Why you should design with accessibility in mind

Sometimes when people think about accessibility, they think too much in stereotypes. Physical location accessibility = the accessibility user must be in a wheelchair; accessibility events = must be a deaf person who needs a sign language interpret or closed captions; internet = must be that rare blind person that uses a screenreader (followed by someone in the room wondering how blind people even get in the internet). Not so much. There are so many other combinations.

Let’s just get back to where we are all abled. Abled in the physical, emotional and cognitive skills of a person of a specific age in a specific culture. For a two year old person in a western culture that would mean being able to make loud noises with mouth that their parents might be able to understand, being able to run but not yet have mastered the control of their bowels. For an adult the typical skills would mean sight, hearing, mobility, possibly having gender-specific typical so called mental health conditions, such as for women a typical mild depression etc. All while having a large amount of independent living in their life, independence, neurotypical thinking and behavior patterns, and quite a shock if they would later find themselves disabled. An 85-year old would be expected to be content with lesser independent living, with more mobility, sight, and hearing impairments and a long list of medical conditions, with more accepting of the things (including impairments) life has thrown. The expected life skills, sensory abilities and ways of living normally change during a life span. And the designers usually are adult and mostly abled. Let’s change this.

If we had more designers and programmers and UX testers that had disabilities and accessibility needs, accessibility would not be a checkbox and an add-on in the end. It’ll never be an add-on as all the websites, apps, products change. You upgrade that app and now it’s unusable to many, and your in-house testers didn’t catch it because it only affects screenreader users. So if your team had blind, deaf, wheelchair users, dyslexics, foreign language speakers, those with autism and other neurological conditions, maybe you’d be better equipped to make a better product.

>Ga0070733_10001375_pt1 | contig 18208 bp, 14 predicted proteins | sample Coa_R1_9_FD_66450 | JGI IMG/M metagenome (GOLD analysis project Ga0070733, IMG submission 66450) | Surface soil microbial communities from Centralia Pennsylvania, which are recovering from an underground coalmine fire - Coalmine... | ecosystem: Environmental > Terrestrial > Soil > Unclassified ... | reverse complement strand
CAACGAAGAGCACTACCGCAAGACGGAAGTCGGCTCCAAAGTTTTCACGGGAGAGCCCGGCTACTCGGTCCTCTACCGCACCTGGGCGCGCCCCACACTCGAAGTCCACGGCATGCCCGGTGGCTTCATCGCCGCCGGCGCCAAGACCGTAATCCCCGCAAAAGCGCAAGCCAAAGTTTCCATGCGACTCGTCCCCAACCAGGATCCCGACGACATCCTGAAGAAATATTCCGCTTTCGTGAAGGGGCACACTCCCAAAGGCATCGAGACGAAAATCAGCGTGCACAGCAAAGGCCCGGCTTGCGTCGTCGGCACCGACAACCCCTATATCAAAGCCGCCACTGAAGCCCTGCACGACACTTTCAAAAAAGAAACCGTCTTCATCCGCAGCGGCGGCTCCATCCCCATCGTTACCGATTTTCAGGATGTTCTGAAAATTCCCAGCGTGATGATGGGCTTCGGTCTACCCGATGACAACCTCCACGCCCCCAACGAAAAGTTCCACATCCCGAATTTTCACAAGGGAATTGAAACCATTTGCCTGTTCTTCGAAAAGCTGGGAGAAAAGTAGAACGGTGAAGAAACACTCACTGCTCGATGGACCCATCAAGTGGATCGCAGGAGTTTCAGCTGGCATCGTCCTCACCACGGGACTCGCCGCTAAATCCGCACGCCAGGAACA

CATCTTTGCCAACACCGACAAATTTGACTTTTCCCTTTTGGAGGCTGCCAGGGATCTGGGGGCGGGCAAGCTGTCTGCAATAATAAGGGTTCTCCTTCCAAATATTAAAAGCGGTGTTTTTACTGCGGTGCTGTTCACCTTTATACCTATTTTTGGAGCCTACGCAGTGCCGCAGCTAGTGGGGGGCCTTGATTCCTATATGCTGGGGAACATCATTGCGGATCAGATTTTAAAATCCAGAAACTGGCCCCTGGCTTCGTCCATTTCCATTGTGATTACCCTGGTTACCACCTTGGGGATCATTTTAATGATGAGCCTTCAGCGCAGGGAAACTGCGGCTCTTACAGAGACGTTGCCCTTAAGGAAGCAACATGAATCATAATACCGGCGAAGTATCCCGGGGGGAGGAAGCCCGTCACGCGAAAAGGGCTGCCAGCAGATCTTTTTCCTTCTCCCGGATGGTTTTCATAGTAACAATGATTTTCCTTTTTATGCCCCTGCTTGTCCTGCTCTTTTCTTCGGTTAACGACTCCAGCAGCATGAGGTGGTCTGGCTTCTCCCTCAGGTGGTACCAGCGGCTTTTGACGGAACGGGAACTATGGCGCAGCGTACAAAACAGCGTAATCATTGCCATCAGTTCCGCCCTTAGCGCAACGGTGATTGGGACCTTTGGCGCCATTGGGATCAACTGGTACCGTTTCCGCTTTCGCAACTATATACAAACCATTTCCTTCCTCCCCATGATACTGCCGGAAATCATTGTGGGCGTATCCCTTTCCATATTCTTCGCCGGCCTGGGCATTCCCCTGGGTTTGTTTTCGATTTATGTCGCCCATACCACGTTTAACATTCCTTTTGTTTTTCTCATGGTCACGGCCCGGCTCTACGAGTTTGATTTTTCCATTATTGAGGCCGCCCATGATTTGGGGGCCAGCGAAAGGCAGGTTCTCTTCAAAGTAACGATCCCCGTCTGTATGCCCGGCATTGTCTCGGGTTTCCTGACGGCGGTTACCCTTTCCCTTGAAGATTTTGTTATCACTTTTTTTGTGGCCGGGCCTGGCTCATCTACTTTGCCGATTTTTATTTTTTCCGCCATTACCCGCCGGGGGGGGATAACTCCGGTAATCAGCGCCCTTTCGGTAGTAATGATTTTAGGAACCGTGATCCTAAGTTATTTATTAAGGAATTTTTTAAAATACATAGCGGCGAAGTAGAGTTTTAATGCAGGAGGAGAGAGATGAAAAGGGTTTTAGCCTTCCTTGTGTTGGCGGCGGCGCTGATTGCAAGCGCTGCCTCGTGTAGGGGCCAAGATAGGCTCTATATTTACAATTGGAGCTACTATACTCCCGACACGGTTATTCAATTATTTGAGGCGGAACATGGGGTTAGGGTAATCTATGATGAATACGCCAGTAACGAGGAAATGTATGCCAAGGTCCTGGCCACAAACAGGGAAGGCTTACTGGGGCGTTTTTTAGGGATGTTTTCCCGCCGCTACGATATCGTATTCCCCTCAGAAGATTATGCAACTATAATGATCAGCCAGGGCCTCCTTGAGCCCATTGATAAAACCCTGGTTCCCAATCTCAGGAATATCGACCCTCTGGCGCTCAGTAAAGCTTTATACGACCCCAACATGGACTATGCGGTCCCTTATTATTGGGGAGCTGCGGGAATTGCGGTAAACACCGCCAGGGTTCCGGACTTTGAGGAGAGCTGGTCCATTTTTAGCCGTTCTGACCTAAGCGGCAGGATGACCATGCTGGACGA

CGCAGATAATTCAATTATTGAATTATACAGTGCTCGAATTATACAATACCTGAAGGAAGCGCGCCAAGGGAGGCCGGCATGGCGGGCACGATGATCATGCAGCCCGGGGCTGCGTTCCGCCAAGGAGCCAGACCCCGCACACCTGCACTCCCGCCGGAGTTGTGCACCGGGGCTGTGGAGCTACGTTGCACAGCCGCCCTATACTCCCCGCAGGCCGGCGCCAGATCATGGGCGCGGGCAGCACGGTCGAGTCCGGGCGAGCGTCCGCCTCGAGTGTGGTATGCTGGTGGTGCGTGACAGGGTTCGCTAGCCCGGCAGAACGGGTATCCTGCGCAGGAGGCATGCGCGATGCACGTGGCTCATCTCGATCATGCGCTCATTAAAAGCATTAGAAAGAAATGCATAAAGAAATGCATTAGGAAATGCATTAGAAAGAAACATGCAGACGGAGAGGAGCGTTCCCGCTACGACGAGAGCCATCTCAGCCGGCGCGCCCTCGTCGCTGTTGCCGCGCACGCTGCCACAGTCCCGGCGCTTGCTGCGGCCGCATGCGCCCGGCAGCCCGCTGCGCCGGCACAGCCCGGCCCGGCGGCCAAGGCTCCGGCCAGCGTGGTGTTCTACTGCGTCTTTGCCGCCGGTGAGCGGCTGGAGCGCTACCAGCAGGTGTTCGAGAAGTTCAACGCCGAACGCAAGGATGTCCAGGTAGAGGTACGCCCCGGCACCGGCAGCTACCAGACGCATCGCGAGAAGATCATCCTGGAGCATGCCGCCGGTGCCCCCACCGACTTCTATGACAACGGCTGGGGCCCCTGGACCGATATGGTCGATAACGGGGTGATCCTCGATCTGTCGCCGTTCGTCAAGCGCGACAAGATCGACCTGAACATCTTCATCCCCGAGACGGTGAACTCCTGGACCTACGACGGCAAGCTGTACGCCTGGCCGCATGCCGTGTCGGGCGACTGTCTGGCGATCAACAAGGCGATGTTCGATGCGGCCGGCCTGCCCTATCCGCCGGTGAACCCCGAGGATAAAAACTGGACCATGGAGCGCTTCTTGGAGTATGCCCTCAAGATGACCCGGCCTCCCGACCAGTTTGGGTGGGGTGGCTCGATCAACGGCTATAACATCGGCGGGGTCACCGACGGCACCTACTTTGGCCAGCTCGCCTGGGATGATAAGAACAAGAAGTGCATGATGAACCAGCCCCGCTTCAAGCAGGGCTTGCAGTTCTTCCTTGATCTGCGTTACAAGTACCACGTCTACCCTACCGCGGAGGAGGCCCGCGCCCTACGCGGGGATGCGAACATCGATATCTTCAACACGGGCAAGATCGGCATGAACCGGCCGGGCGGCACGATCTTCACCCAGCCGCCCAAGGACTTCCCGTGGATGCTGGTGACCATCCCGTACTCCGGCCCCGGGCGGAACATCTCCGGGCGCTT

Until that happens, the best way to try to reach people is trying to talk about accidental accessibility. When you can’t use a mouse or your phone because your arm is broken, or cooking or looking is difficult when you try to hold a baby or a puppy, or when the sun is just so bright you don’t see the screen outdoors, or those cataracts are starting to get on your way, or you get an ear infection and can’t hear, or a flu or travel in China and you can’t even speak. All very common examples of temporary needs for accessibility. If you drive a car, keep your eyes on the road and use siri to get your driving directions to that new location. If that menu in that exotic country you are in isn’t easy to understand, whip out an app to try to translate it and so on.

Then think about your customer base. What kind of difficulties might they have typically? Look further than that. Find actual users and test, and try  to make your products accessible for everyone. What do makeup or clothing stores, drive share services, restaurants and doctor’s offices questionnaires have in common? All will be used by blind customers, deaf customers, customers in wheelchairs etc. So add captions and good descriptive instructions in audio for that makeup tutorial, describe the colors of the clothes on the store, make the doctors forms fillable with a screenreader and not just a lousy 30 page print document you make them fill at arrival, and make the rideshare app function. No “button, button, button” thank you. No mystery colored clothing items.

Selfish accessibility is another lovely point of thinking about it. Be bold, turn your thinking about accessibility upside down and inside down, then have fun creating and using your tools. Design for your future self.

 

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